At the 1938 Évian Conference in France, it offered to accept up to 100,000 Jewish refugees. A Dominican Republic Settlement Association was formed to help settle Jews in Sosúa, on the northern coast. About 700 European Jews of Ashkenazi Jewish descent reached the settlement where each family received 82 acres of land, 10 cows plus 2 additional cows per child, a mule and a horse, and a US$10,000 loan at 1% interest.
Other refugees settled in the capital, Santo Domingo and by 1943 the number of known Jews in the Dominican Republic peaked at 1000. The Sosúa’s Jewish community experienced a deep decline in the 1980s due to emigration. This window dressing was a good stunt to cultivate better relations with the U.S. and calm unsettled nerves in the U.S. State Department which was aware of the massacres of 1937-38.
La Isla Al Revés; Haití y el Destino Dominicano
Anti-Haitianism has also left an important literary legacy behind. Joaquin Balaguer, Dominican Foreign Minister and three times President of the Dominican Republic (1960 to 1962, 1966 to 1978, and 1986 to 1996) and often referred to as “The Intellectual Backbone of the Trujillo Regime” wrote an excuse for anti-Hatianism although expressing “sympathy (largely crocodile tears) titled “La Isla Al Reves” – The Wrong Way Island attempting to defend Dominican efforts to shield itself from encroachment by its “powerful neighbor.”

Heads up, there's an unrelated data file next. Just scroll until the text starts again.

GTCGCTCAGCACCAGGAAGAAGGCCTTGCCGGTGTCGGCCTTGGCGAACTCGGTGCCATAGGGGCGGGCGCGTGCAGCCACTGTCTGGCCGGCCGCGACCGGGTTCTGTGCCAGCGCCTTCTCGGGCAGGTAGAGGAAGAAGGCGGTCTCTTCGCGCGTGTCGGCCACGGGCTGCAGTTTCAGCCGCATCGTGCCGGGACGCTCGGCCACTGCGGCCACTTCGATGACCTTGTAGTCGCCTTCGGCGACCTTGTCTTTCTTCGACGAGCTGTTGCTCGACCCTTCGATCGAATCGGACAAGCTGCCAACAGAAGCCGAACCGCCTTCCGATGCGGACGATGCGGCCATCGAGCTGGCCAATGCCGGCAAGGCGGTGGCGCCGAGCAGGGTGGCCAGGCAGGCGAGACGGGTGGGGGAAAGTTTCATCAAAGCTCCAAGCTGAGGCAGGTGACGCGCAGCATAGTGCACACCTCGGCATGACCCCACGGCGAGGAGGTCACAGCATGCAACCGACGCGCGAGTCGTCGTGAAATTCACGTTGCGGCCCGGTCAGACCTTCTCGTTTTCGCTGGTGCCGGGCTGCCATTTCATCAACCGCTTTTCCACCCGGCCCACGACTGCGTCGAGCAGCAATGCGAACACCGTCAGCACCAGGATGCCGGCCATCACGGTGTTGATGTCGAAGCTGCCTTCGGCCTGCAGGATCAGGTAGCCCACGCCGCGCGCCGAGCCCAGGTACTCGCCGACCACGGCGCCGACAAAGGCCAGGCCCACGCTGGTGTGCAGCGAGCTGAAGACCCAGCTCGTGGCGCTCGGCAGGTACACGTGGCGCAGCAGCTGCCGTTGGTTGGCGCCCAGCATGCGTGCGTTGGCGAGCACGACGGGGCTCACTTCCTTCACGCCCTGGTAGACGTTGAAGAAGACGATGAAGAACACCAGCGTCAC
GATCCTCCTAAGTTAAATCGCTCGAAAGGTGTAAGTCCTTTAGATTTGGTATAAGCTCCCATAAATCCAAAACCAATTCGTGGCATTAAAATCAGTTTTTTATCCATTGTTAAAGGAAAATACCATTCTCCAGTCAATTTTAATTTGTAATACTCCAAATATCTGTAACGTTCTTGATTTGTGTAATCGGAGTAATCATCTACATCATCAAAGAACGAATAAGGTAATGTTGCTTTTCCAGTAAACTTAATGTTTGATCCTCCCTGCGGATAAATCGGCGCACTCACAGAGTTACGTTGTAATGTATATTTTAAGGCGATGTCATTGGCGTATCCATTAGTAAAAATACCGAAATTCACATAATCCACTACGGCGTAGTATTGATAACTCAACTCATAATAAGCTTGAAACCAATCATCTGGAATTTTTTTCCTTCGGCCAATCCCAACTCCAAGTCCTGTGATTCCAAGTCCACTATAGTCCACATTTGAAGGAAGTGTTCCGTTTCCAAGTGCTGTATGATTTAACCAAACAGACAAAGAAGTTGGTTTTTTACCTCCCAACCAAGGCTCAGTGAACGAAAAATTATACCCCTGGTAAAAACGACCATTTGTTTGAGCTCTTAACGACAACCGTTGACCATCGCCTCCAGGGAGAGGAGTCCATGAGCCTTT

Balaguer used the same arguments in a campaign against political rival Peña Gómez whose partial Haitian ancestry was exploited. Dominicans historically have a deep fear and mistrust of anyone with Haitian blood. Balaguer claimed that Peña would try to merge the country with Haiti if elected. When the returns were announced, Balaguer was announced as the winner by a mere 30,000 votes.
Many of Peña Gómez’s supporters showed up to vote and learned that their names had vanished from the rolls. Peña Gómez screamed fraud, and called a general strike.
Investigations also revealed that about 200,000 people had had their names removed from the polls. Amid such questions about the poll’s legitimacy, Balaguer agreed to hold new elections in 1996—in which he would not be a candidate but in the end managed to get a coalition candidate approved.
If anything is to be gained by a study of the current situation in American politics, the glass is more than half full, it is overflowing; while in the Dominican Republic it is empty.